In instances when all parties involved are agreed on the outcome, equity transfers are straightforward. However, it is important to look at every transfer individually, as it can become more complicated when there are mortgages or disagreements involved. This is something our residential property solicitors can help you with. 
 
Contact our licensed residential conveyancing solicitors by calling our Leeds law firm on 0113 200 7480 or Harrogate law firm on 01423 564551. Our residential property solicitors are ready to help you. 

What is the transfer of equity process? 

There are 5 main stages in the transfer of equity process. 
 
Stage 1 - Review of the title deal. This is a check of the title deeds from the Land Registry. 
 
Stage 2 - Preparation of the deed documents. 
 
Stage 3 - Meeting involving all parties. When the documents are ready, they will need to be signed in front of an independent witness. 
 
Stage 4 - Notification to any mortgage lenders, banks or building societies. Written consent from the lender must be secured. 
 
Stage 5 - Register the transfer with the Land Registry. There is usually a fee (£90-£920 depending on the property value) to complete the registration. 

Tax & stamp duty implications when transferring property equity 

If there is the need to transfer a property into joint names – for example, due to marriage – you may be charged stamp duty if the house is subject to a mortgage. Despite no money actually changing hands, any new additions to the title deeds are taking on half of the responsibility of the mortgage debt. As such, anything above the threshold is subject to stamp duty land tax. Gov.uk offer the below example to illustrate:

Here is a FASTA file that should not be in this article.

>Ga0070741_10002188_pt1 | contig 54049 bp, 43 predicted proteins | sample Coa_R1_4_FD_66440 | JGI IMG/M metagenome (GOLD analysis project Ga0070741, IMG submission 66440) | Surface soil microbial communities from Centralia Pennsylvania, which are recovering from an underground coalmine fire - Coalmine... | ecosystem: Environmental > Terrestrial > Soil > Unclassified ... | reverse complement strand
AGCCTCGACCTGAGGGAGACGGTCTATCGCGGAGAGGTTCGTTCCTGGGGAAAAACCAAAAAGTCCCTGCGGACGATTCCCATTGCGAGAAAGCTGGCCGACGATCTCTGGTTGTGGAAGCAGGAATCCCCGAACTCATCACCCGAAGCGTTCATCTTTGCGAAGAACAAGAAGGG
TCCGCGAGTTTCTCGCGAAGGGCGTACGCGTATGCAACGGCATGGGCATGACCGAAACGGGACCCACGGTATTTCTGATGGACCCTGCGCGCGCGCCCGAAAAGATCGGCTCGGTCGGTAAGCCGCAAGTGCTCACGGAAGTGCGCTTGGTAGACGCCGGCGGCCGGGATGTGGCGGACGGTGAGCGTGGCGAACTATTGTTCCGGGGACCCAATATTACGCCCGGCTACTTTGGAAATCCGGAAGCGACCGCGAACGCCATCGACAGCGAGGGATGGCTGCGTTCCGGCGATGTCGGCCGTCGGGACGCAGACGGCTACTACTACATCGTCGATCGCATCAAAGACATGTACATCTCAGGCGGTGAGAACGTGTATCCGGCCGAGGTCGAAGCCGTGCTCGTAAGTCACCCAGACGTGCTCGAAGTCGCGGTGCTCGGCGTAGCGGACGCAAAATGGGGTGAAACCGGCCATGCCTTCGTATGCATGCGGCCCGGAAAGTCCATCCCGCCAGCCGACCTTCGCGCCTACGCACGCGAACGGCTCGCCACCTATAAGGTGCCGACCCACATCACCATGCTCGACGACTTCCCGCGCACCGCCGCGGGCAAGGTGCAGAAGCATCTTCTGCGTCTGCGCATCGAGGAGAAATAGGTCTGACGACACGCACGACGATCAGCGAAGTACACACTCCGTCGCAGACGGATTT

The owner of a property valued at £500,000 has an outstanding mortgage of £400,000. When they marry, they decide to transfer half the property to their new partner. 
This means their partner takes on half of the mortgage (£200,000). This is referred to as ‘chargeable consideration’. 
By taking liability for the mortgage, they must pay SDLT on that amount. It’s charged at £1,500 in this example (0% of £125,000 + 2% of £75,000). 
If there was no outstanding mortgage in this case, no stamp duty would be owed. 
 
If you are adding a person onto your property’s title deeds, Avery Walters property solicitors highly recommend that a Deed of Trust is put in place to set out the terms of the ownership. - especially if there are unequal shares of ownership 

Avery Walters’ residential property solicitors 

If you are looking at releasing equity or transferring ownership, Avery Walters residential property solicitors offer conveyancing services to help you when making changes to the ownership of your property. Call us today for a free initial consultation with our experienced team of residential conveyancing solicitors. 
 
Our residential conveyancing solicitors can be contacted by calling our Leeds residential property solicitors team on 0113 200 7480 or Harrogate team on 01423 564551. We are ready to help you when making amends to the ownership of your property. 
Catherine Baines 
Head of Residential Conveyancing 
 
Phone: 0113 200 7480 
 
Email: cb@averywalters.com